– Wind: A path which was clear going out can have dangerous debris blown onto it which on the return journey which could cause a headover. If it’s been a particularly windy & stormy evening, embark on your usual route with caution, scanning for debris that might have been blown into the road. Also, cycling in very strong winds can push you over or into the path of on-coming traffic.
– Rain: Can create visibility hazards- both in respect to seeing other road users and they seeing YOU. Ensure that you carry a cloth which is easily accessible so that you can wipe your glasses in heavy rains. Mist is particularly bad for reducing visibility of cyclists wearing glasses- and all cyclists should wear glasses to protect their eyes from being struck by bugs or airborne debris. Also, where flooding results there can be debris in deep puddles that you can’t see. This actually happened to a cycling partner, causing a headover, but was not seriously injured.
– Snow: On a mountain bike, cycling in snow is not a problem. On a road bike- especially a Penny-Farthing- it can be deadly. Even if you don’t dangerously slide, a speeding motorist can lose control and take you out. I do cycle my 50″ PF when it’s snowing, but only when it’s not accumulating or otherwise packed on the road surface. Also be weary of “black ice”- melted water that has frozen and not apparent; that will do you in.
When ill, tired or unfit from drinking the previous evening, don’t cycle a Penny-Farthing- or any bicycle for that matter. If your judgement or concentration is even slightly impaired, the chance of having a serious accident skyrockets. Wait until you’re a 100% before cycling. “Tired” in the above context relates to lack of sleep, not muscle fatigue. Of course at the end of a training week our legs are fatigued; it’s our ability to concentrate that’s important.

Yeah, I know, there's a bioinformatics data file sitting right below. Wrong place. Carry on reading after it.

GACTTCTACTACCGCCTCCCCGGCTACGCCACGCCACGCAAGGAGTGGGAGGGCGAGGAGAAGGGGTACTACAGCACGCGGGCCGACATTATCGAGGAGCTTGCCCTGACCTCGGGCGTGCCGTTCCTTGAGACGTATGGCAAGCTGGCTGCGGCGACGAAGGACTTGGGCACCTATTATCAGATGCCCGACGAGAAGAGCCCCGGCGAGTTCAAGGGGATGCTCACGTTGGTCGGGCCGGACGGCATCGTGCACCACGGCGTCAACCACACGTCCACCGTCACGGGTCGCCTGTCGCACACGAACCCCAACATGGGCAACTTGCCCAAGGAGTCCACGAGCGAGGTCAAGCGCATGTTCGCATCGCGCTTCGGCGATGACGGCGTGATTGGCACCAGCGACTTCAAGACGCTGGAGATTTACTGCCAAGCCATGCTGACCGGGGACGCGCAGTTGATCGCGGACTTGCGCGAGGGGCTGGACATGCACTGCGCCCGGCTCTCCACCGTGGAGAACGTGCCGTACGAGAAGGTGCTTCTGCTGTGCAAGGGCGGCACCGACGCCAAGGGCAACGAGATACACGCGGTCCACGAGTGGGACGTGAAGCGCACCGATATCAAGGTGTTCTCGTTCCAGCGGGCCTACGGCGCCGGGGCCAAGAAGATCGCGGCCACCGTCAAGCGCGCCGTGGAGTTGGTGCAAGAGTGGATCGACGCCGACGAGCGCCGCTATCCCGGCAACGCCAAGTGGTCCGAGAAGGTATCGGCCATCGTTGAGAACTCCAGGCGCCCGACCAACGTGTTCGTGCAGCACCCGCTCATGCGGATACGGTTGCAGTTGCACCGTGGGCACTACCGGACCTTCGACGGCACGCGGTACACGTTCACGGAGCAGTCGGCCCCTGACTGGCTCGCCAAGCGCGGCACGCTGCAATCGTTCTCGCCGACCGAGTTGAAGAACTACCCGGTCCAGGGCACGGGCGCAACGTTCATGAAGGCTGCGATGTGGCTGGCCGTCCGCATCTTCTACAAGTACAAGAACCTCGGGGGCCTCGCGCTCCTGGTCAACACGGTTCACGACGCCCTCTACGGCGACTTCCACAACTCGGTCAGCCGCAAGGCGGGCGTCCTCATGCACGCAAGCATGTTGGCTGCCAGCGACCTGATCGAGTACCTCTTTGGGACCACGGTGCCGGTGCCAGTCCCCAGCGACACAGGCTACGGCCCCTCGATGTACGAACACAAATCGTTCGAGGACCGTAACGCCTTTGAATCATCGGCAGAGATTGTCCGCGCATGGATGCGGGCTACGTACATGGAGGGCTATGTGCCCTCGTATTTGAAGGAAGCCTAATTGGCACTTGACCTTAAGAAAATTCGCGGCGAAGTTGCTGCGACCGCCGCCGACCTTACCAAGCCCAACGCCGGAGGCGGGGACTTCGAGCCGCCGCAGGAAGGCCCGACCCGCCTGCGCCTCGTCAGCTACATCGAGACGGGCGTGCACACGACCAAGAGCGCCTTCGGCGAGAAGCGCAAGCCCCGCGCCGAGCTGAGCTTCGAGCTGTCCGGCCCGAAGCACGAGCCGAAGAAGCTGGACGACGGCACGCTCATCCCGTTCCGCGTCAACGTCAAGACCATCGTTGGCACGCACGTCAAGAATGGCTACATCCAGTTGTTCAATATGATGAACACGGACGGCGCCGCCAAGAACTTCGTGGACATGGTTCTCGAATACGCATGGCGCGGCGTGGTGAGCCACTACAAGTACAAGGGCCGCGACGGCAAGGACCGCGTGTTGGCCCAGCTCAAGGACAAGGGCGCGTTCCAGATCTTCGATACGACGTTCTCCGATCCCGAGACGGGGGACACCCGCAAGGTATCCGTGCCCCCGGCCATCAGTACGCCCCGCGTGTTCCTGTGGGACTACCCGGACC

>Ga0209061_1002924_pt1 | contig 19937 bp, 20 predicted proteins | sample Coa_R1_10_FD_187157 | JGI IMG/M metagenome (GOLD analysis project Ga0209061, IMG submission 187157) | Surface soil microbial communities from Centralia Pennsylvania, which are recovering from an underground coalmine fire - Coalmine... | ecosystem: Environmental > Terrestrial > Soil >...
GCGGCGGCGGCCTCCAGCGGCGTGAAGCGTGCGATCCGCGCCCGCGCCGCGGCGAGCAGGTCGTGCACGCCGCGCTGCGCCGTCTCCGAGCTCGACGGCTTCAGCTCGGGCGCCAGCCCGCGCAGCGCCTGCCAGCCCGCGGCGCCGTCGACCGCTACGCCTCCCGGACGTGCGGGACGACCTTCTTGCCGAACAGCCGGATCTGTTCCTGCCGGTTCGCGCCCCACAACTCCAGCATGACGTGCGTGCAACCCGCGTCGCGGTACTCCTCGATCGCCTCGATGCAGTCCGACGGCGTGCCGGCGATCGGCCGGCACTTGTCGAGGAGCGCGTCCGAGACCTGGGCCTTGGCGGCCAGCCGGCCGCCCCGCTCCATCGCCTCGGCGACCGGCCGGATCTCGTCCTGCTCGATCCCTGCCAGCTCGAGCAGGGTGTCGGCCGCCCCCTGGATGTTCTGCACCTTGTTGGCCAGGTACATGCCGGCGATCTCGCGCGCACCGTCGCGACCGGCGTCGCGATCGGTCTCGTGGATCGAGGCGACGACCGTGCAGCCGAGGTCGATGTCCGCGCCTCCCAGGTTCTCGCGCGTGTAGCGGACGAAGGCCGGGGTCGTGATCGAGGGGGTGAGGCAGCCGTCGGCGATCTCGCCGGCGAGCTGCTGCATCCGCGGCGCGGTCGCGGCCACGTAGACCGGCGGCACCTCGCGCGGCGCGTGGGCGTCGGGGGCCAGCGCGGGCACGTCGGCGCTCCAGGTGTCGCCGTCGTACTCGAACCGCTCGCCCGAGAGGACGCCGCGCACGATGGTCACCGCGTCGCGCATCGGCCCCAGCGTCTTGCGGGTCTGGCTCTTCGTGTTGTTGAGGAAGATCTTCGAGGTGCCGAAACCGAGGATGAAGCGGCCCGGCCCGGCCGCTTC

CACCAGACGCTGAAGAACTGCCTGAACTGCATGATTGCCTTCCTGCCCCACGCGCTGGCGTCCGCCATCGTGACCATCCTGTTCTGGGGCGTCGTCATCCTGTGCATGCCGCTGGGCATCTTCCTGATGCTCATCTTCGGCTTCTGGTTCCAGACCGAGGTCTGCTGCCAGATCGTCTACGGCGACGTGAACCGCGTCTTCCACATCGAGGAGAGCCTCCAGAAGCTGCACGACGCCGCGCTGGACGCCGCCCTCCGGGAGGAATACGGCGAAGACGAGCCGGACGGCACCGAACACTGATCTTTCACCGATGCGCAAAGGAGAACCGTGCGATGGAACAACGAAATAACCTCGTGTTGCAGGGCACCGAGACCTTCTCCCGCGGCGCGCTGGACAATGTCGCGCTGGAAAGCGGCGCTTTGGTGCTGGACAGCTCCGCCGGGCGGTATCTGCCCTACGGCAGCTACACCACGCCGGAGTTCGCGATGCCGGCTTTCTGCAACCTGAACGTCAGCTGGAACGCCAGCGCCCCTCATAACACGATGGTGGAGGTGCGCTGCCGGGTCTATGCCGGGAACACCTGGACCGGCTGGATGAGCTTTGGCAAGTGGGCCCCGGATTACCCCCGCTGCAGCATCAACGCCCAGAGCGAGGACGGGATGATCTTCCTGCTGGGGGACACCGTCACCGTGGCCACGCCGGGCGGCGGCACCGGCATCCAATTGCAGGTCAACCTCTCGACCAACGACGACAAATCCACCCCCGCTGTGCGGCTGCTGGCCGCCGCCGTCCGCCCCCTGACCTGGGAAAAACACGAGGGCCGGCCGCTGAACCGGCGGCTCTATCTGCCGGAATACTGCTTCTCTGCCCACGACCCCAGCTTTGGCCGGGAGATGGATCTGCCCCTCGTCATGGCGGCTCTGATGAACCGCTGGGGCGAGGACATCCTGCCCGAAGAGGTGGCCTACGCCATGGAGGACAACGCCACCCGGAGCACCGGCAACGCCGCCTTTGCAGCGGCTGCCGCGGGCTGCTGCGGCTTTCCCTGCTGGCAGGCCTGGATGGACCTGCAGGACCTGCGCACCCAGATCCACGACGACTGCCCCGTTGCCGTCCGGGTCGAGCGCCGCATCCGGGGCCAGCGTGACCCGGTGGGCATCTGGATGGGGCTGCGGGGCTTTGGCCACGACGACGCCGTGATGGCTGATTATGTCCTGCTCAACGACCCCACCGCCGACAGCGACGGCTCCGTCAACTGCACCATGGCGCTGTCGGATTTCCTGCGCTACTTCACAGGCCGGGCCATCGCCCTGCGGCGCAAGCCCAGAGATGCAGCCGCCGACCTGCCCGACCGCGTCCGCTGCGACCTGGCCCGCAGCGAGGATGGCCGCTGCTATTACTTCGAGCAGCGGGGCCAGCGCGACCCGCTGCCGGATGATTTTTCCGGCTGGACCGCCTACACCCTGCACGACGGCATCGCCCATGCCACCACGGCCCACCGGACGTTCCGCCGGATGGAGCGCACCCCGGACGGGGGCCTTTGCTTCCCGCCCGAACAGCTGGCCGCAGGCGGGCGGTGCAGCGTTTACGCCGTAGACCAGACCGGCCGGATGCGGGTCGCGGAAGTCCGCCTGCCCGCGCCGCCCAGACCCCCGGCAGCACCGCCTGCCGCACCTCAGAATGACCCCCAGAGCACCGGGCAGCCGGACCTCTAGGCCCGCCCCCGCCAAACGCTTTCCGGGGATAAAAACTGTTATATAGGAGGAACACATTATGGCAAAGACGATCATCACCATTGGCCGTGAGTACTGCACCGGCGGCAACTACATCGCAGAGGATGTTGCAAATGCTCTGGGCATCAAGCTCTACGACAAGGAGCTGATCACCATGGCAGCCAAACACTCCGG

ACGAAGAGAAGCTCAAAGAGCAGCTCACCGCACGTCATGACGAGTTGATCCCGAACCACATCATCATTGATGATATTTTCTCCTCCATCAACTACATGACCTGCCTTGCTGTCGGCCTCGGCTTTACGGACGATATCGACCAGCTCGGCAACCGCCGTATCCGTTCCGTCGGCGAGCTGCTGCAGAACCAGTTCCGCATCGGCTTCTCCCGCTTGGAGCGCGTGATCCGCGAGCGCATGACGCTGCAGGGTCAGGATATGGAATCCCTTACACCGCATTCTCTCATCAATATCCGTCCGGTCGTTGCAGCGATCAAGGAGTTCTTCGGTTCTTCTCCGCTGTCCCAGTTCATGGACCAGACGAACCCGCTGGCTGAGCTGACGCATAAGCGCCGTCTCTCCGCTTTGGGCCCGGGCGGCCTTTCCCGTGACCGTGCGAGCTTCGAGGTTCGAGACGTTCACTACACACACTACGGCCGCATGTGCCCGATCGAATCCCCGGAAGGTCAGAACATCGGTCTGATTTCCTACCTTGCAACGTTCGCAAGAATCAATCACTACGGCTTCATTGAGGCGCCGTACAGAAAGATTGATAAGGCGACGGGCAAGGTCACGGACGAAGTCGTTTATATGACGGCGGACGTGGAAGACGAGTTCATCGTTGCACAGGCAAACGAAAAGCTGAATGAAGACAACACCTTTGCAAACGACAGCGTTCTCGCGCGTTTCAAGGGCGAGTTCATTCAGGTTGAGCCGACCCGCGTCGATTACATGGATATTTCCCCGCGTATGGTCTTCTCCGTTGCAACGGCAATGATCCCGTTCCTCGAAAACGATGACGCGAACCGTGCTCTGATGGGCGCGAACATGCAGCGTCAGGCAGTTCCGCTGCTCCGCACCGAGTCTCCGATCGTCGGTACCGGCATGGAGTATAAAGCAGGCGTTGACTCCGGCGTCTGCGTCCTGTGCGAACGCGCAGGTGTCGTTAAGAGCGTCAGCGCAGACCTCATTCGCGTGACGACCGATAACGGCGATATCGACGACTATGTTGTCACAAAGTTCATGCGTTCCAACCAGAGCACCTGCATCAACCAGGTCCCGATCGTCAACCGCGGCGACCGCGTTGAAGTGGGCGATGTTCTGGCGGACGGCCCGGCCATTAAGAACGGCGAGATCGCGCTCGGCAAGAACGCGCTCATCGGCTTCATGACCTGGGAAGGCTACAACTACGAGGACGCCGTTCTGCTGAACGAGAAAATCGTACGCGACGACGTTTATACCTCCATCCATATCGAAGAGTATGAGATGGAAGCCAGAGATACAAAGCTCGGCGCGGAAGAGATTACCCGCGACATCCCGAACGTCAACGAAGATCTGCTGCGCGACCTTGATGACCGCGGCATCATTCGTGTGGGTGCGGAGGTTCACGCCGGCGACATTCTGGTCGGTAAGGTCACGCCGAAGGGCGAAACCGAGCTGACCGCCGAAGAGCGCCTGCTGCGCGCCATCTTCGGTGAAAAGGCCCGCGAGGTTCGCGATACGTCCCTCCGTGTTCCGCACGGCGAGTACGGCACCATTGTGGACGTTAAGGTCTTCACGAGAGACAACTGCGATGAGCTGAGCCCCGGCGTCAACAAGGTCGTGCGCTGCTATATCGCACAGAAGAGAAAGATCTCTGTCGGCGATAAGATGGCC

Obviously if you know you’re going for a cycle the next morning, you can plan your night accordingly…
Stopping a Penny-Farthing is a complex operation, and so PF cyclists more than others must anticipate traffic flows and not be “surprised” by other road users/hazards. An abrupt, unplanned stop could cause the rider to be launched over the handlebars, resulting in seriously injury or death.
What is Defensive Cycling?
You’ve probably heard the term “Defensive Driving/Cycling” described in a very general way about avoiding risks. I’m going to be very specific and define it as:
The avoidance of collision by:
– Continuously scanning sidewalks and woodlands bordering the road ahead to enable you to anticipate motorists, pedestrians, joggers & creatures who might enter the road in front of you with little/no prior warning
– Not cycling too close to parked cars: they could pull out without warning, open a car door or conceal a small child/animal joining the road
– Checking for trailing motorists & cyclist when turning or changing lane position EVEN IF YOU CAN’T HEAR THEM
– Providing sufficient trailing distance from motorists who might brake suddenly
– Continuously assessing the road surface ahead for potholes, drainage grates, speed humps & debris
– Cycling at speeds appropriate for the traffic, road & weather conditions
– Increasing your visibility to other road users by light, audible alerts & wearing high-visibility clothing
– Not cycling through deep puddles which can conceal hazards- or at least reducing speed through them
– Always having an “out”- options…
Most risks can be entirely negated or their likelihood significantly reduced through effective Defensive Cycling tactics. But not all. That is where Damage Limitation principles apply.